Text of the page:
Did North Atlantic overturning halt 17,000 years ago?
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Models indicate that a complete shutdown of deep and intermediate water production is a possible consequence of extreme climate conditions in the northern North Atlantic, and the high ratio of 231Pa to 230Th on Bermuda Rise is evidence that this might have happened ∼17 ka during Heinrich event 1 (H1). However, new radiocarbon data from bivalves that lived at ∼4.6 km on the Bermuda Rise during H1 lead to a different conclusion. The bivalve data do indeed indicate ventilation of the deep western North Atlantic was suppressed during H1 but not as much as it was during the last glacial maximum. We propose that high diatom flux to the Bermuda Rise during H1 is at least in part responsible for increased 231Pa/230Th at that time. Although we cannot say for sure why opal production was so high in a gyre center location at that time, increased leakage of silica rich waters from the Southern Ocean to the North Atlantic is one possibility.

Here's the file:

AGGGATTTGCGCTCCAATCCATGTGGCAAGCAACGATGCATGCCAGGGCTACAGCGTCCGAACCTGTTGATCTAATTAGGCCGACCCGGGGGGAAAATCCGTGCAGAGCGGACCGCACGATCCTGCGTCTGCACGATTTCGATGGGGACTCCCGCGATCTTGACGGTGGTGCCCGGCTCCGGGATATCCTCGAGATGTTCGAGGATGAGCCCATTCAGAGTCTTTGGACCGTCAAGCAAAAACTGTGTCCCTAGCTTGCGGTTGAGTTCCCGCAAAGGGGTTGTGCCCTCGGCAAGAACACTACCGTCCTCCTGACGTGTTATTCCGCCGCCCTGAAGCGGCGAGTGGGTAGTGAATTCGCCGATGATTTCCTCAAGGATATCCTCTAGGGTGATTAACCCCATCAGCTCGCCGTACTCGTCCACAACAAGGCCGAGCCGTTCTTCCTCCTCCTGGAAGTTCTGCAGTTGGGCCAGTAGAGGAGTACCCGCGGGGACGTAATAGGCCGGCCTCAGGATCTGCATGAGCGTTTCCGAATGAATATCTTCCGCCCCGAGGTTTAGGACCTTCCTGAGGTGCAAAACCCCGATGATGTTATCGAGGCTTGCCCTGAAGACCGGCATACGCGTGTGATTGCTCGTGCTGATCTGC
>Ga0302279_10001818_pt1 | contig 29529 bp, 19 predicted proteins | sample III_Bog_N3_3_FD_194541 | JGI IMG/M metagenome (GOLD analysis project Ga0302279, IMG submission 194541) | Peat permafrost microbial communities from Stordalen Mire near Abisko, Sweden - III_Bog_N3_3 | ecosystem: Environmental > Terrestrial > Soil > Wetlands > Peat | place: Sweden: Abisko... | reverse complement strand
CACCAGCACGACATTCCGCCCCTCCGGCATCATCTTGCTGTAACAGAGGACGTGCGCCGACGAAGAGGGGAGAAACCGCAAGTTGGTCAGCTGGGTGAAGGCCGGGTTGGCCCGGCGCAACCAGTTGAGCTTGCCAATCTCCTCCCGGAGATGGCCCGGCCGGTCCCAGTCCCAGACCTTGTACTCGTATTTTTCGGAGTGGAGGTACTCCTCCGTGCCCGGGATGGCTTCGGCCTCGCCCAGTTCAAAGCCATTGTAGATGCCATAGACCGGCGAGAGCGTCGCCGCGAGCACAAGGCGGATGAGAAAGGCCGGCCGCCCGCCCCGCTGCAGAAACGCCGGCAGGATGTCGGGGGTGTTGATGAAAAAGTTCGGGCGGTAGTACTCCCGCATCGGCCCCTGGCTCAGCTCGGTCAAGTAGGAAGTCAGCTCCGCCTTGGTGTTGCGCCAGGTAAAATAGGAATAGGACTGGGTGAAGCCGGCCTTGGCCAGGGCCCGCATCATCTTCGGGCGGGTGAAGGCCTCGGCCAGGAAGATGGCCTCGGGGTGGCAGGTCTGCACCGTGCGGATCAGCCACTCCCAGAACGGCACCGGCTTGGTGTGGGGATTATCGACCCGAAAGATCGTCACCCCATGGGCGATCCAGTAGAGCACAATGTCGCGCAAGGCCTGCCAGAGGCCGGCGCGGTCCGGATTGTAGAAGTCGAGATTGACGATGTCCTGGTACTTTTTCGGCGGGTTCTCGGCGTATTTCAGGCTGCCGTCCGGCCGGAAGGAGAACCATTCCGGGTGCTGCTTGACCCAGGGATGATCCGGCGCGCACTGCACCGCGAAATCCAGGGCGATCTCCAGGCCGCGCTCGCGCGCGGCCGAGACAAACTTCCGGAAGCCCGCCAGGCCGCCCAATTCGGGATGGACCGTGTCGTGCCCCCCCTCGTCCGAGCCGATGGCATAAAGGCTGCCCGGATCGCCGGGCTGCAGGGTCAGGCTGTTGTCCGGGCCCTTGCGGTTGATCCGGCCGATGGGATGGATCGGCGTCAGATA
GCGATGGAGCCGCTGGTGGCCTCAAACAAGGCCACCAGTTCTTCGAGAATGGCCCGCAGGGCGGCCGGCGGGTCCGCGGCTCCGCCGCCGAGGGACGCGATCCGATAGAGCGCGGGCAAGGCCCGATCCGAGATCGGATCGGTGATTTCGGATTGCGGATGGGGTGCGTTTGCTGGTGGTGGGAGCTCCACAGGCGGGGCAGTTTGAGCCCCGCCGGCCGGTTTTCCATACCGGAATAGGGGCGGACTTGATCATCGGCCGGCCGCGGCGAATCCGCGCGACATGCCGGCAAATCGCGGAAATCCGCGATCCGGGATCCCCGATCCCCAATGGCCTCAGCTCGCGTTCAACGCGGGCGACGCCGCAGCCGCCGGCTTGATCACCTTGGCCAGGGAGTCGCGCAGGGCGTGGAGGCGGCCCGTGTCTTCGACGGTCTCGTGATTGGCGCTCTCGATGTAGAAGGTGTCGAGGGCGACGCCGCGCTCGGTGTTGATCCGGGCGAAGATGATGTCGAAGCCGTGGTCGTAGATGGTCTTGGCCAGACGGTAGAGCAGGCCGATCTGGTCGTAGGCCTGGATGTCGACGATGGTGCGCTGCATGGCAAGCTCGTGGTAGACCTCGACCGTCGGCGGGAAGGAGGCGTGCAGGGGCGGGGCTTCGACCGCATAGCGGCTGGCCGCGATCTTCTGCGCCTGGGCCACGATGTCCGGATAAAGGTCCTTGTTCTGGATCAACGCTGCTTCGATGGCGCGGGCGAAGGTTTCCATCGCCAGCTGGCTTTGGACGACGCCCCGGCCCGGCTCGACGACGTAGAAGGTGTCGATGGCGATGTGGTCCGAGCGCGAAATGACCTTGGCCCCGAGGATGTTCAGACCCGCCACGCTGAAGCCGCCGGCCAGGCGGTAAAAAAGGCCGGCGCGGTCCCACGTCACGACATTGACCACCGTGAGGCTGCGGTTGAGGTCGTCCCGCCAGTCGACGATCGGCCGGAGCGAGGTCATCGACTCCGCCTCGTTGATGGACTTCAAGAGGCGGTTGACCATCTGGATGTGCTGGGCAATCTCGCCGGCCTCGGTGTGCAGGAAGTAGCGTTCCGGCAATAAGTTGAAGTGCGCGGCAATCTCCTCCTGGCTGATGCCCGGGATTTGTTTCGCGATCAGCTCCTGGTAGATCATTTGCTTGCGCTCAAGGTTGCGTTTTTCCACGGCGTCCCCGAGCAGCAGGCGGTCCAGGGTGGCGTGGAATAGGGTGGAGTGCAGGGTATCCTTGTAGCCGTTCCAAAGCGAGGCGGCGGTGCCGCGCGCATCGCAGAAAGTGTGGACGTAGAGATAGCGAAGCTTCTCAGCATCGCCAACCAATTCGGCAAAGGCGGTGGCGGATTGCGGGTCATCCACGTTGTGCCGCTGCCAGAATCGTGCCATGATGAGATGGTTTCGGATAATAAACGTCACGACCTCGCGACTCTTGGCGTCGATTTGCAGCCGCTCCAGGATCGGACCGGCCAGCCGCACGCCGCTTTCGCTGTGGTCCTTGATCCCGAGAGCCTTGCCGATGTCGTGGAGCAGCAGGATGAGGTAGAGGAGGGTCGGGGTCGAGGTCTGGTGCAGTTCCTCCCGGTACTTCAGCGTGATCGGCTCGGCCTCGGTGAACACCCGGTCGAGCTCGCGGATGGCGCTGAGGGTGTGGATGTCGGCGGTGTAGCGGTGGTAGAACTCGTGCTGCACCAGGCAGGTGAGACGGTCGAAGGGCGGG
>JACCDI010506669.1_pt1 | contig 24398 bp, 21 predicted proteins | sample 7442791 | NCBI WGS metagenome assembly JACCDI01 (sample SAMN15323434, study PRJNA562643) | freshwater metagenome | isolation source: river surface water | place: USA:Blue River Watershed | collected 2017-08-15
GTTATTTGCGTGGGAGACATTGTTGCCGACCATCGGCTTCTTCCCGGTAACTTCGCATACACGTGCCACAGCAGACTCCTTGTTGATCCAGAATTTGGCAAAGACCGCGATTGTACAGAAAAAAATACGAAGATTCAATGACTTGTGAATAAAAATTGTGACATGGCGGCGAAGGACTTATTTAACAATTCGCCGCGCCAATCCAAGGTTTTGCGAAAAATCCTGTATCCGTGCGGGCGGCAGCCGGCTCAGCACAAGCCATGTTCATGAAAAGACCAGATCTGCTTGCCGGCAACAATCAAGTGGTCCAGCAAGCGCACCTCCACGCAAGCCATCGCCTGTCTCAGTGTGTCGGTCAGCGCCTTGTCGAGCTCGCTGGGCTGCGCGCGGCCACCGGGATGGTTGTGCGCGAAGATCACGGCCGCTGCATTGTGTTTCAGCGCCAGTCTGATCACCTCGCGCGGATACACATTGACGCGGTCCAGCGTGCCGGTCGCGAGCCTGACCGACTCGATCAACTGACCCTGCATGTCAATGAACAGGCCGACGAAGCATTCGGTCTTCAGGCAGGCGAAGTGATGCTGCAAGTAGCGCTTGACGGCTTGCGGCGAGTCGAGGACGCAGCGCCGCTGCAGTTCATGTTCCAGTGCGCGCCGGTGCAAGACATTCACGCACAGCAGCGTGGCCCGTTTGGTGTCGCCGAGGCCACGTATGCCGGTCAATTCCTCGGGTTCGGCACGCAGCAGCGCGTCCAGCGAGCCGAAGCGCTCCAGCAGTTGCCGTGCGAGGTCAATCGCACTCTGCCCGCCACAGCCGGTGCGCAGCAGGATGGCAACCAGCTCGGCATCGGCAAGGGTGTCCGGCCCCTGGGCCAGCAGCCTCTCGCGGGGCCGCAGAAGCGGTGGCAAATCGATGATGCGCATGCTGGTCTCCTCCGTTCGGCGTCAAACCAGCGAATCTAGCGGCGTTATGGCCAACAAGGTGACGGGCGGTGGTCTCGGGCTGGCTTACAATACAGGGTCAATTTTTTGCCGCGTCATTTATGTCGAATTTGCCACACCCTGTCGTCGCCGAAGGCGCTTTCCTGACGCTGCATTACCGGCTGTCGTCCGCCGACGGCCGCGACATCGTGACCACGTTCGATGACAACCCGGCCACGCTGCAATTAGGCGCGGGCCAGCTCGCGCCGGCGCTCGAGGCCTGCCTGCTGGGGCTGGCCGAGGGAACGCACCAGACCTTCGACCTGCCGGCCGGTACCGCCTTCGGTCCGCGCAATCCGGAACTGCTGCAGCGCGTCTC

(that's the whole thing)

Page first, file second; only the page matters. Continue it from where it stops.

Author Posting. © American Geophysical Union, 2008. This article is posted here by permission of American Geophysical Union for personal use, not for redistribution. The definitive version was published in Paleoceanography 23 (2008): PA1101, doi:10.1029/2007PA001500.
Suggested CitationArticle: Keigwin, Lloyd D., Boyle, Edward A., "Did North Atlantic overturning halt 17,000 years ago?", Paleoceanography 23 (2008): PA1101, DOI:10.1029/2007PA001500, https://hdl.handle.net/1912/3455
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